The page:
Q&A with an Ayogo Cognitive Scientist turned Software Developer
|Name: Adam Vernon|
|Title: Software Developer, Ayogo Health Inc.|
|Fun Fact: A Glaswegian man once approached me in the street to reveal he’d recently removed one of his fingers. This may or may not be related to my decision to move thousands of miles away.|
|Hobbies: Playing guitar, running, and learning to draw/design|
|Personal Website: akineticblog.com|
Each month we place an Ayogi in the spotlight. This month meet Adam Vernon, a cognitive scientist turned software developer. Adam uses his expertise in gameplay programming, interface development, and programmatic animation on the web stack to bring our applications to life!
In 2014 he left his hometown to move to Vancouver. His software development experience and cognitive science degree made him a perfect fit for Ayogo. Adam works as a client-side programmer, developing web and mobile apps with an emphasis on minigames and the game-like interfaces of our products. “I wanted to join a company where I could make friends, learn a lot, and build awesome things. Check, check, and check!”
Adam’s artistic side is a bit of a revelation. He once won a school talent show by singing and playing a song he had written. And, when we learned about his recent art project, creating one piece daily for 100 days, he responded in a familiar self-deprecating manner: “I survived, and am the proud author of 100 crummy, rushed pieces of art.”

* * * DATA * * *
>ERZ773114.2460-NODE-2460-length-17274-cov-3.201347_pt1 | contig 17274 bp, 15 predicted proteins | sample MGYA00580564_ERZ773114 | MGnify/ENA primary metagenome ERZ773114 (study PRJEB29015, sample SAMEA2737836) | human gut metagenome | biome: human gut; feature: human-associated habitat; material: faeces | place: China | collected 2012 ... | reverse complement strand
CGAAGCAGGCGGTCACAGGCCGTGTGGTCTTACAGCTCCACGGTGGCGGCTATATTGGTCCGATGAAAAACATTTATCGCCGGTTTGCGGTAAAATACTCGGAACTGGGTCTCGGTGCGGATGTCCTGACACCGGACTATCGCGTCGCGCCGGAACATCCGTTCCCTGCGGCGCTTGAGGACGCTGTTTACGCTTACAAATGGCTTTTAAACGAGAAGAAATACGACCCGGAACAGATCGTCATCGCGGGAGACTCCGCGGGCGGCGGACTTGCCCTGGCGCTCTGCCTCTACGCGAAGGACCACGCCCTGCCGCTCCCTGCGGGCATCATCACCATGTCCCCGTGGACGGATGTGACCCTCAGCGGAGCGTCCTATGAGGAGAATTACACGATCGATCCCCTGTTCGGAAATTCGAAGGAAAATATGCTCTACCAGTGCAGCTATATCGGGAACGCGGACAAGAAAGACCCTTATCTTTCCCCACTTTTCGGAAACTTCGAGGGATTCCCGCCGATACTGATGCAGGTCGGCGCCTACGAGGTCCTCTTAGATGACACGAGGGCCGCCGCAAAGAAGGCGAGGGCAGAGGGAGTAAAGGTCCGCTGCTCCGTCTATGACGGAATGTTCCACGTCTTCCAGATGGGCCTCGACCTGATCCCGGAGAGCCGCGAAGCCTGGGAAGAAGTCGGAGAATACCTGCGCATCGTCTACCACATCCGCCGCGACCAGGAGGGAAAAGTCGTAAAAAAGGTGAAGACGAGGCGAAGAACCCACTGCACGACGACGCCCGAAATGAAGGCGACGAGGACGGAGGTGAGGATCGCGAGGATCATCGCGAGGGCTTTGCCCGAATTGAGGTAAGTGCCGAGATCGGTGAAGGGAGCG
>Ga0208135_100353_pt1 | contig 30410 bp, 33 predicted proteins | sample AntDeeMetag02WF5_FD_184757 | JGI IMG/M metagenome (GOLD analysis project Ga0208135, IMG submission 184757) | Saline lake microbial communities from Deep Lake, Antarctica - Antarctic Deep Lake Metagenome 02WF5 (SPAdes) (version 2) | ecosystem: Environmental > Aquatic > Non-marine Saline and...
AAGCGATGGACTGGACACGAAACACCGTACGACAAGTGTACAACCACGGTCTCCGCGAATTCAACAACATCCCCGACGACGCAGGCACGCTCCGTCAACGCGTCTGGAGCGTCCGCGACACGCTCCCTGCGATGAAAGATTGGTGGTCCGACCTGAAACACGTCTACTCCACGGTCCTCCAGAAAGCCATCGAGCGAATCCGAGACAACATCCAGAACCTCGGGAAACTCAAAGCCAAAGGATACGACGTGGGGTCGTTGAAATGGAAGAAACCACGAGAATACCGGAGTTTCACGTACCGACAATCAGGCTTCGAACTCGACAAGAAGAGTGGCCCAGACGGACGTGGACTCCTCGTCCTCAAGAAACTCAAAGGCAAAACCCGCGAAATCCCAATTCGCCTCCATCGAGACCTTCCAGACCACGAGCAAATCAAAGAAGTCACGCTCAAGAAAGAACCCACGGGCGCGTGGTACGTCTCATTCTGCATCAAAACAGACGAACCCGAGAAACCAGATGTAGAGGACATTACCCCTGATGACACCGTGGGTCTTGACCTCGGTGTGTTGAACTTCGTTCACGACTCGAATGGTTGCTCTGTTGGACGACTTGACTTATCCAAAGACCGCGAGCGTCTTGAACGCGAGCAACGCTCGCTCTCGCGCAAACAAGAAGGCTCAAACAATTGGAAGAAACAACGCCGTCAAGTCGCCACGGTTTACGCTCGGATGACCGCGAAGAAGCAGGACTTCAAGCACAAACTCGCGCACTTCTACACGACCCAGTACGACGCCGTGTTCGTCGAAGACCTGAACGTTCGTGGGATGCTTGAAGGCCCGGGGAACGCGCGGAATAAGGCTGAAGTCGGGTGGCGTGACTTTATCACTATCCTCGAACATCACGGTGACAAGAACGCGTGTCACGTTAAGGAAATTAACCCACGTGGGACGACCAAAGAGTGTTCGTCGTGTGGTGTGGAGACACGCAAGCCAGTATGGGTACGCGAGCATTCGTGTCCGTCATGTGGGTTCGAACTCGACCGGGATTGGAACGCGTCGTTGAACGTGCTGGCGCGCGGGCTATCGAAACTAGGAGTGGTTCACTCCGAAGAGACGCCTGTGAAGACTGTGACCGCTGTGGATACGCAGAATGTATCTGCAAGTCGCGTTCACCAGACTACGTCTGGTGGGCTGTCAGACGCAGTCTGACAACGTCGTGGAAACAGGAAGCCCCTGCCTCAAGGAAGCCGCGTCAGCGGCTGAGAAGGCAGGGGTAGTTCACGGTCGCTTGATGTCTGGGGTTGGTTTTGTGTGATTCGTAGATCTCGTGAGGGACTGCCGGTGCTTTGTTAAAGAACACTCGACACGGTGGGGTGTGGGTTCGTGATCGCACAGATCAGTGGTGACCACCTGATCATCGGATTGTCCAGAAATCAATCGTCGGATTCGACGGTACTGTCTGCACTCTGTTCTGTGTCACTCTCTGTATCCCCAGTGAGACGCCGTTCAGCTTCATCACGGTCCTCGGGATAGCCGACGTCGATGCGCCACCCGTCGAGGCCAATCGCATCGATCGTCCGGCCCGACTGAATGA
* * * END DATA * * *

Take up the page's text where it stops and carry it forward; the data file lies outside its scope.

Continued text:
Q: What are you hoping to achieve while at Ayogo?
Although the focus of my work is more on fun content than behaviour change, I want to help make our software as intrinsically engaging as possible, so that the behavioural science behind our products can work to their full potential.
Q: In your opinion, what is the biggest challenge in creating behaviour changing software for the healthcare industry?
The constantly shifting technological landscape probably creates the biggest challenge for me personally. As developers, we have to balance performance, compatibility and maintainability within that environment. Devices, design constraints and tech standards are always in flux, so our work needs to be adaptable and continually adapted!
Q: What advice do you have for those looking to start their career in Software Development?
Attending university certainly helped to focus my interests, and I’d say that the most significant gains in becoming a successful developer come through sitting down, making mistakes and finding solutions for yourself. Follow your nose to the areas that interest you and build something you’d like to use! Don’t worry too much about particular languages or technologies because they’re always changing, and the core skills will transfer. Also, don’t be disheartened if you feel confused often because that’s just part of the job—at every level!